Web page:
Thoroughfare Gap, Rectortown, and Middleburg. Near Mount Gilead they made a prisoner, of the Fourth Virginia Cavalry, who was sleeping in a house. This prisoner says that he learned from Mr. Barr, at Mount Gilead, who came from Winchester, that there was only a provost guard at that place; that White's cavalry force were at White Post, between Winchester and Ashby's Gap, and that White was severely wounded in the hip in the fight at Berryville. I will send a patrol for Mr. Barr immediately, to have him brought in.
HEADQUARTERS ARMY OF THE POTOMAC, December 9, 1862-11.30 p.m.
General G. W. CULLUM,
Chief of Staff, Washington:
It is very desirable that all the cavalry of General Sigel's corps should move with him. I hope enough cavalry can be ordered to the front from Washington at once to relieve them. If a regiment can be sent out to-morrow morning early, it would be a great relief.
General Sigel will be at Fairfax Court-House to-morrow morning at daylight, and at Wolf Run Shoals to-morrow night. Please communicate with him by telegraph, informing him if his cavalry is to be relieved. General Heintzelman, he says, promised to send him a regiment.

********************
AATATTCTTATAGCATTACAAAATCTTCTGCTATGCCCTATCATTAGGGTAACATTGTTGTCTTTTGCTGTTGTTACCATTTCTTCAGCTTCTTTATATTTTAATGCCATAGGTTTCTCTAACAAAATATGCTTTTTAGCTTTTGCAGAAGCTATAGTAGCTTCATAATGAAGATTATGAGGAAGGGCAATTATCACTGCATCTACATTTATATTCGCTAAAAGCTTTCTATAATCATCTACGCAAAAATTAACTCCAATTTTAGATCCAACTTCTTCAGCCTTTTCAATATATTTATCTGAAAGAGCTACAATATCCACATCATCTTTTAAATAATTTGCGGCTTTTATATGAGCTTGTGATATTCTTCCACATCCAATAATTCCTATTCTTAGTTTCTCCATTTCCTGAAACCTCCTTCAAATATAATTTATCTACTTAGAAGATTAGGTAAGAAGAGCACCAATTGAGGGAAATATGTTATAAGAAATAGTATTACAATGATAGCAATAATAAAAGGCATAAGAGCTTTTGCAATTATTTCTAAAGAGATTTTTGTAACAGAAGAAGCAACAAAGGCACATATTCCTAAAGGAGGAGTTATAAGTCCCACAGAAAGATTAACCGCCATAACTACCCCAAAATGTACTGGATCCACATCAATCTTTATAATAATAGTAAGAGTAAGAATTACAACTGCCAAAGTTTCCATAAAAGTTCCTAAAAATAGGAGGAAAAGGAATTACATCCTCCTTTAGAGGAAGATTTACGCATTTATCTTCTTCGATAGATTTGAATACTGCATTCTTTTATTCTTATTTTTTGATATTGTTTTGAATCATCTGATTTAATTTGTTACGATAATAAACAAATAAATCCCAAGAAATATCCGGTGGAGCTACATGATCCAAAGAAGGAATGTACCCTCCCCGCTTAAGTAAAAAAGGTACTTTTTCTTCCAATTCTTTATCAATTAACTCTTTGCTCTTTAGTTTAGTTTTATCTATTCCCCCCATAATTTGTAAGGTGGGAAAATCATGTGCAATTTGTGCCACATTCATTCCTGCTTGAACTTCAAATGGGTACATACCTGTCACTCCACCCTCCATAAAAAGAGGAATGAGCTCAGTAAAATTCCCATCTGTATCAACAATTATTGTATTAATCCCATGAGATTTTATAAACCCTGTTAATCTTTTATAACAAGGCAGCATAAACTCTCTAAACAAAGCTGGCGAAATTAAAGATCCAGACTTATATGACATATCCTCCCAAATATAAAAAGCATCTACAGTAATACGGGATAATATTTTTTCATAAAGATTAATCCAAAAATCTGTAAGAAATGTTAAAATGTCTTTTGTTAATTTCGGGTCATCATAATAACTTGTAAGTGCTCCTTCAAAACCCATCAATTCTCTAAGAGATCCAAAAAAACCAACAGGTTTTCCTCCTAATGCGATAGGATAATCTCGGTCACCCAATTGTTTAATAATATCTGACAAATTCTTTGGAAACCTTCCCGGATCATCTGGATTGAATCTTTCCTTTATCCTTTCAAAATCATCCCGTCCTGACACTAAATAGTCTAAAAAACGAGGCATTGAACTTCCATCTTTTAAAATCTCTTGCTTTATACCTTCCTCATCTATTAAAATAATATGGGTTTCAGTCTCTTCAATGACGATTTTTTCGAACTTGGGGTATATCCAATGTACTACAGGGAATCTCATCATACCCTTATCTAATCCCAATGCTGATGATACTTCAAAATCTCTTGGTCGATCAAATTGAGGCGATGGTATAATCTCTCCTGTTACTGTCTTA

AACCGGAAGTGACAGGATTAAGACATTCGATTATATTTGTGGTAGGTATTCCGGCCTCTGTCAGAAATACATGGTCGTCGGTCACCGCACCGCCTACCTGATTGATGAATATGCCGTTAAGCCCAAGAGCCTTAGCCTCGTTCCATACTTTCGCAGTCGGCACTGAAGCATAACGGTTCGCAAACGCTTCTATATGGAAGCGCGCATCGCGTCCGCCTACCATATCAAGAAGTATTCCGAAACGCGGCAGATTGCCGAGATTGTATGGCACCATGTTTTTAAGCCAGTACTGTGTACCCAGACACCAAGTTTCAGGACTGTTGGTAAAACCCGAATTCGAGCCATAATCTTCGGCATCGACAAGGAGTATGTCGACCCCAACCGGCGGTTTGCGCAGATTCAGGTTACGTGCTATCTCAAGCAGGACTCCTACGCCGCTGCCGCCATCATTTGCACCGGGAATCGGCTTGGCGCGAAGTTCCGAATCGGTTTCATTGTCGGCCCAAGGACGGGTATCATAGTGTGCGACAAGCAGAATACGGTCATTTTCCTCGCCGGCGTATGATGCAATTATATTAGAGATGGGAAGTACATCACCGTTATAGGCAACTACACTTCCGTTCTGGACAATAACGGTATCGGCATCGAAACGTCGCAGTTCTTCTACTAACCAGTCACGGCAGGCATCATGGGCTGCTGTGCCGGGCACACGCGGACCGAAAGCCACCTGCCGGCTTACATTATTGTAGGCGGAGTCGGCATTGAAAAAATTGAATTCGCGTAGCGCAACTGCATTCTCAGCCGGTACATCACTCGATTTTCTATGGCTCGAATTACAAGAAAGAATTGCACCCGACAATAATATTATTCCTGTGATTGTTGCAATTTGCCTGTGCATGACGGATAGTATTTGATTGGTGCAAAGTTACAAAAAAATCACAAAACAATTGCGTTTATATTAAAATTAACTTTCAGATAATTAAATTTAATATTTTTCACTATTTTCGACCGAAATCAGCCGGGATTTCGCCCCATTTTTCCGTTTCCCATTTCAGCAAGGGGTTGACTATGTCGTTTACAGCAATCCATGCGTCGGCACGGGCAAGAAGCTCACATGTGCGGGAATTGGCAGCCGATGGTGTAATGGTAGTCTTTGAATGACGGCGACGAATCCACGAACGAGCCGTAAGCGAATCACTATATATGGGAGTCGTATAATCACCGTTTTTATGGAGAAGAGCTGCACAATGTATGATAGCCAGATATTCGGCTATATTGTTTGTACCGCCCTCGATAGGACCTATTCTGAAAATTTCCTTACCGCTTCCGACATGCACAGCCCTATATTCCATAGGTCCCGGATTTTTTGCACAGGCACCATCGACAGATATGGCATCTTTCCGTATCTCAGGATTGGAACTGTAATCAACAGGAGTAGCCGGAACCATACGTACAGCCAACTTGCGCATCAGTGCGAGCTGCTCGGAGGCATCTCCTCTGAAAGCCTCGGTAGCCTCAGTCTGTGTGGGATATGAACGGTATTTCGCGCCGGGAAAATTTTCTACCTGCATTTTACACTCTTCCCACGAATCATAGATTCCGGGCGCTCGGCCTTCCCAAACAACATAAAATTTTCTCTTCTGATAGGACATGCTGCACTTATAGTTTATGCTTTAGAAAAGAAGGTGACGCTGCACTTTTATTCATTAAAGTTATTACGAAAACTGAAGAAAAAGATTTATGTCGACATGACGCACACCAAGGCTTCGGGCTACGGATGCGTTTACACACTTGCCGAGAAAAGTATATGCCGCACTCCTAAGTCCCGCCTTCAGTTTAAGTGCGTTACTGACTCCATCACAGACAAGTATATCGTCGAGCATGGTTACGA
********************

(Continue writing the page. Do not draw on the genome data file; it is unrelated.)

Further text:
A dispatch, in cipher, will go to your headquarters in a few moments.
A. E. BURNSIDE,
MEMORANDUM ORDERS.] HDQRS. CENTER GRAND DIVISION,
Camp near Potomac Creek, December 9, 1862.
The commanders of the Third and Fifth Corps and the brigadier-general commanding the cavalry will give the necessary orders to enable them to place their command in position, at daybreak on the morning of the 11th instant, at such points as may be hereafter indicated by the major-general commanding the center grand division, not to exceed 8 miles from their present position. The officers and men to be provided with three days' cooked rations, and the men with 40 rounds of ammunition in boxes and 20 in pockets. The ammunition wagons and batteries will be supplied with at least three days' forage.
The chief of artillery will detail such batteries as may be necessary to protect the crossing of the river.
Further instructions will be given by the major-general commanding at the proper time, respecting the cavalry and trains.
By command of Major General Joseph Hooker:
HEADQUARTERS ARMY OF THE POTOMAC,
No. 191. Camp near Falmouth, Va., December 9, 1862.
No person will be allowed to cross the lines in the direction of the enemy without a pass from these headquarters.
By command of Major-General Burnside: